Las Vegas Valley-based filmmaker taking biker documentary to Cannes

If anyone Cannes, Tom Rennen Cannes.

The documentary "The Gathering: Code of the West," which was filmed and produced by the Summerlin-area resident, will be shown at the Cannes Film Festival.

The prestigious festival is slated for May 11- 22 in Cannes, France .

Rennen said it would be great to win but just having the film accepted was honor enough, as Cannes sees thousands of entries and screens only about 40 at the festival.

"I’m finally being judged by my peers," he said.

His film follows die-hard American motorcycle enthusiasts and looks into their lifestyle and the appeal of the open road. Rennen rode his Harley-Davidson motorcycle and traveled the country to be part of the allure and to better understand the mind-set, which he likened to the way cowboys saw and lived life.

His film runs an hour and 15 minutes and includes "Easy Rider" star Peter Fonda , who is an avid bike r and takes a fishing pole wherever he goes. Also in the film are Robbie Knievel, Evel Knievel’s son; and Willie G. Davidson, grandson of William A. Davidson, the original founder and senior vice president and chief styling officer of the Harley-Davidson Motor Co .

Rennen entered it on a whim. Although he could have entered "The Gathering" in the festival’s lesser, no-budget documentary category — the film cost $25,000 to make — he opted to have it judged against films financed by million-dollar budgets. It also is up against films made with a team of talent.

In contrast "The Gathering" has only one name — his — listed prominently in the credits.

"I was everything — the producer, the director, the editor, the janitor, the gardener, the Avon lady," he joked.

The film took three years to make and necessitated attending events where motorcycle riders from across the country gathered together. Sometimes it was a scramble to shoot as much footage as he needed.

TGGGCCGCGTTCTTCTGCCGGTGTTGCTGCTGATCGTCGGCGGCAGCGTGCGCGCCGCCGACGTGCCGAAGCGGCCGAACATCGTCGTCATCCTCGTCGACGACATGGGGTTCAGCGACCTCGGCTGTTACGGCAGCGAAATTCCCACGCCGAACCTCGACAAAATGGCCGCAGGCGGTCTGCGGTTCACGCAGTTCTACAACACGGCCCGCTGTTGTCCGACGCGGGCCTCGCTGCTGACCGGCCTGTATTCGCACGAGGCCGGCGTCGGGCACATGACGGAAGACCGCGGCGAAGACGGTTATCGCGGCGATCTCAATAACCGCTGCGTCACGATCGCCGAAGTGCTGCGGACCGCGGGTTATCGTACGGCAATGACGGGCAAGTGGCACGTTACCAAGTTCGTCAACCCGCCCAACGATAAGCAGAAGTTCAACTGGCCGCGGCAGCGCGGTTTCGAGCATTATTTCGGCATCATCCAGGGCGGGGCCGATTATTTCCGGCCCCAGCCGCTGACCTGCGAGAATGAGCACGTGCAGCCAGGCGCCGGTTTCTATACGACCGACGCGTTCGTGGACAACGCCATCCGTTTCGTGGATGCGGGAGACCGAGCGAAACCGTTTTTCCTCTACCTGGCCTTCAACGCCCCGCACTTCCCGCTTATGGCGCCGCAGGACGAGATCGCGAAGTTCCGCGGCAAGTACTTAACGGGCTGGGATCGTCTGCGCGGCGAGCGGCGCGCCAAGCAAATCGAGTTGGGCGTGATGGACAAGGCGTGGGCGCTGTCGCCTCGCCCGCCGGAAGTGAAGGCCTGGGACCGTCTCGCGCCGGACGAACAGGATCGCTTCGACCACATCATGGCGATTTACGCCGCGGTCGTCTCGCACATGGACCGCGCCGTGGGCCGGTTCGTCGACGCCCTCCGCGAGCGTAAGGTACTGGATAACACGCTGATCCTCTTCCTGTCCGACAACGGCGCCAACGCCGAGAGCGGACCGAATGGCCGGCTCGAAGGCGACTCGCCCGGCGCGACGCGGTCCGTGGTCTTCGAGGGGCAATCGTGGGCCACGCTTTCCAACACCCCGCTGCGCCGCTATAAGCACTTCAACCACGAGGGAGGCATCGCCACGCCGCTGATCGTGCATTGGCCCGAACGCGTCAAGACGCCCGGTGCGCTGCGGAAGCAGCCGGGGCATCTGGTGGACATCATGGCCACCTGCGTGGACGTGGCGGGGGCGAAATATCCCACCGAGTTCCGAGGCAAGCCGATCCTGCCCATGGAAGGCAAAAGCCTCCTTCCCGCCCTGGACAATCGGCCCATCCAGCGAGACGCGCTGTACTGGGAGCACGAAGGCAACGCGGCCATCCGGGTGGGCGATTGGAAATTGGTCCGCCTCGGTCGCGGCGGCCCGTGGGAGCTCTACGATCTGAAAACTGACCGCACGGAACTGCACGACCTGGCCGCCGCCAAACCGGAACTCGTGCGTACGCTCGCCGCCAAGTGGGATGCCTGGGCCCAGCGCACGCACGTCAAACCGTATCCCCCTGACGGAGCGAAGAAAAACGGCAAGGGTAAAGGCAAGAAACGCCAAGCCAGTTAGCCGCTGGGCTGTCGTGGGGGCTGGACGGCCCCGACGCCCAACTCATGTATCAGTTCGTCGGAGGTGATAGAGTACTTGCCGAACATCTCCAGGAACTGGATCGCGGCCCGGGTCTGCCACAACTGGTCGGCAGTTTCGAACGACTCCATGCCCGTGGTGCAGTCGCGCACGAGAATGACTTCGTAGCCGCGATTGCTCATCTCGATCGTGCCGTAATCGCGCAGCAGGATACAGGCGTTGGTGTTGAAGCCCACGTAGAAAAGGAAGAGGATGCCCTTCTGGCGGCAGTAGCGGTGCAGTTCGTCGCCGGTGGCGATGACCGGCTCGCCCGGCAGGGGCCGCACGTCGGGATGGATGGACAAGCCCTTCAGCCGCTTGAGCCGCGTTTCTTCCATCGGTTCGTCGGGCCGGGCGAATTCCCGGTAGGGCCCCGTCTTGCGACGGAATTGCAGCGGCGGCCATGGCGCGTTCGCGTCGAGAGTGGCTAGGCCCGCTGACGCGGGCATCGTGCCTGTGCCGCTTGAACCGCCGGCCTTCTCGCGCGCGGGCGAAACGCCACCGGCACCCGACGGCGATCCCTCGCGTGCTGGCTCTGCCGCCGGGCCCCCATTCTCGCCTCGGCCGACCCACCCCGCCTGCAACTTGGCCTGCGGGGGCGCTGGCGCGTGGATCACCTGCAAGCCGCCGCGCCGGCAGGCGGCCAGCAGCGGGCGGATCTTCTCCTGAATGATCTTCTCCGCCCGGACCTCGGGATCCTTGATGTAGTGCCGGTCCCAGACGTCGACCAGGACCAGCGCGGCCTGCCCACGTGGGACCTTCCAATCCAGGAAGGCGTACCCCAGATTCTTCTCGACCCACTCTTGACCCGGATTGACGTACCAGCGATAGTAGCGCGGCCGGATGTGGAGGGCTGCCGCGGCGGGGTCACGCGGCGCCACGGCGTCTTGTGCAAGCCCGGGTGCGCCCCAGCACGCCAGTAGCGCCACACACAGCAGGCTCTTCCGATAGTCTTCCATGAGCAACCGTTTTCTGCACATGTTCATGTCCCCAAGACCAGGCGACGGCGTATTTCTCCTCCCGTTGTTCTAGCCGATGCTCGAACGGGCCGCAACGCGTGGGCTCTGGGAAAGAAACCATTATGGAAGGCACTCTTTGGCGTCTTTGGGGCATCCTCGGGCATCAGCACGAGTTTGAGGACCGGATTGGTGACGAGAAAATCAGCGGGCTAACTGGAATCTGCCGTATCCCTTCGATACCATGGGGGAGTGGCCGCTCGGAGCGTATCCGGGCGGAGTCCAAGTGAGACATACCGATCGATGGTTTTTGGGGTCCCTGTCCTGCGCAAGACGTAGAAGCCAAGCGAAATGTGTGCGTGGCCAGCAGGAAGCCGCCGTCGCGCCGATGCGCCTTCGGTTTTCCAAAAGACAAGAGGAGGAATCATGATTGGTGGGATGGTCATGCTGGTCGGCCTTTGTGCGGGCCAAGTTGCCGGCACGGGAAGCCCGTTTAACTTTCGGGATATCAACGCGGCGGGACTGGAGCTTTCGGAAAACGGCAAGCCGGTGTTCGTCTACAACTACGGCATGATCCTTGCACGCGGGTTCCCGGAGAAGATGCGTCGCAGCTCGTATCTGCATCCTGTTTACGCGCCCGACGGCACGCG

"If you didn’t get what you wanted, you had to wait a whole year for it to happen again," Rennen said.

One of the events was the Sturgis Rally in South Dakota. The annual event sees as many as 500,000 attendees.

He took the raw footage with him to South America, where he worked on various projects for Hasbro Entertainment. In his free time, he edited "The Gathering," decided he didn’t like how it turned out, reworked it and polished it further.

Rennen has the chops to back up his film making. He has worn many hats, including animator, computer special effects designer, videographer and sound technician. His background is in both marketing and television. It hasn’t all been glamorous, especially in the early days.

"I was working with Dan Rather in Waco on the David Koresh thing, and we slept in the field with the cows," he said. "Anything could happen at any minute, so everyone was afraid to leave for fear of missing something. Looking back, I laugh my head off, but at the time I was thinking, ‘Man, they aren’t paying me enough for this.’ "

One of the most fun was the "Mysteries of the Americas," originally produced for the History Channel. It was shot in South America, where his fluency with Spanish came in handy. Because he’s hired as a free agent, Rennen lives by his own golden rule — giving clients more than they paid for.

Mark Harris, managing partner of H3 Media, has known Rennen for about 15 years.

"He always delivered exceptionally creative work by the deadline and often with a few extra versions that he felt might be better for the project," he said. "He obviously spent a lot of time on each project."

Joshua Izzo worked with Rennen on a Hasbro Entertainment project in 2006.

"I was neck-deep in a project with a failing vendor when Tom came to the rescue," he said. "We were up against some incredible deadlines, and Tom worked both professionally and politically to save the time line and the entire project."

Rennen has a screenplay to his credit, "Splinter," with two others in the works. He also authored video training courses for the visual communications industry and most recently created an online master course, "Digital Film Making in the 21st Century."

Although his life revolves around film and video work, he does not own a television set.

"Why would I want to watch TV?" he asked . "That’s the last thing I want to do after working at it all day."

For more information about Rennen’s projects, visit

Contact Summerlin and Summerlin South View reporter Jan Hogan at or 387-2949.

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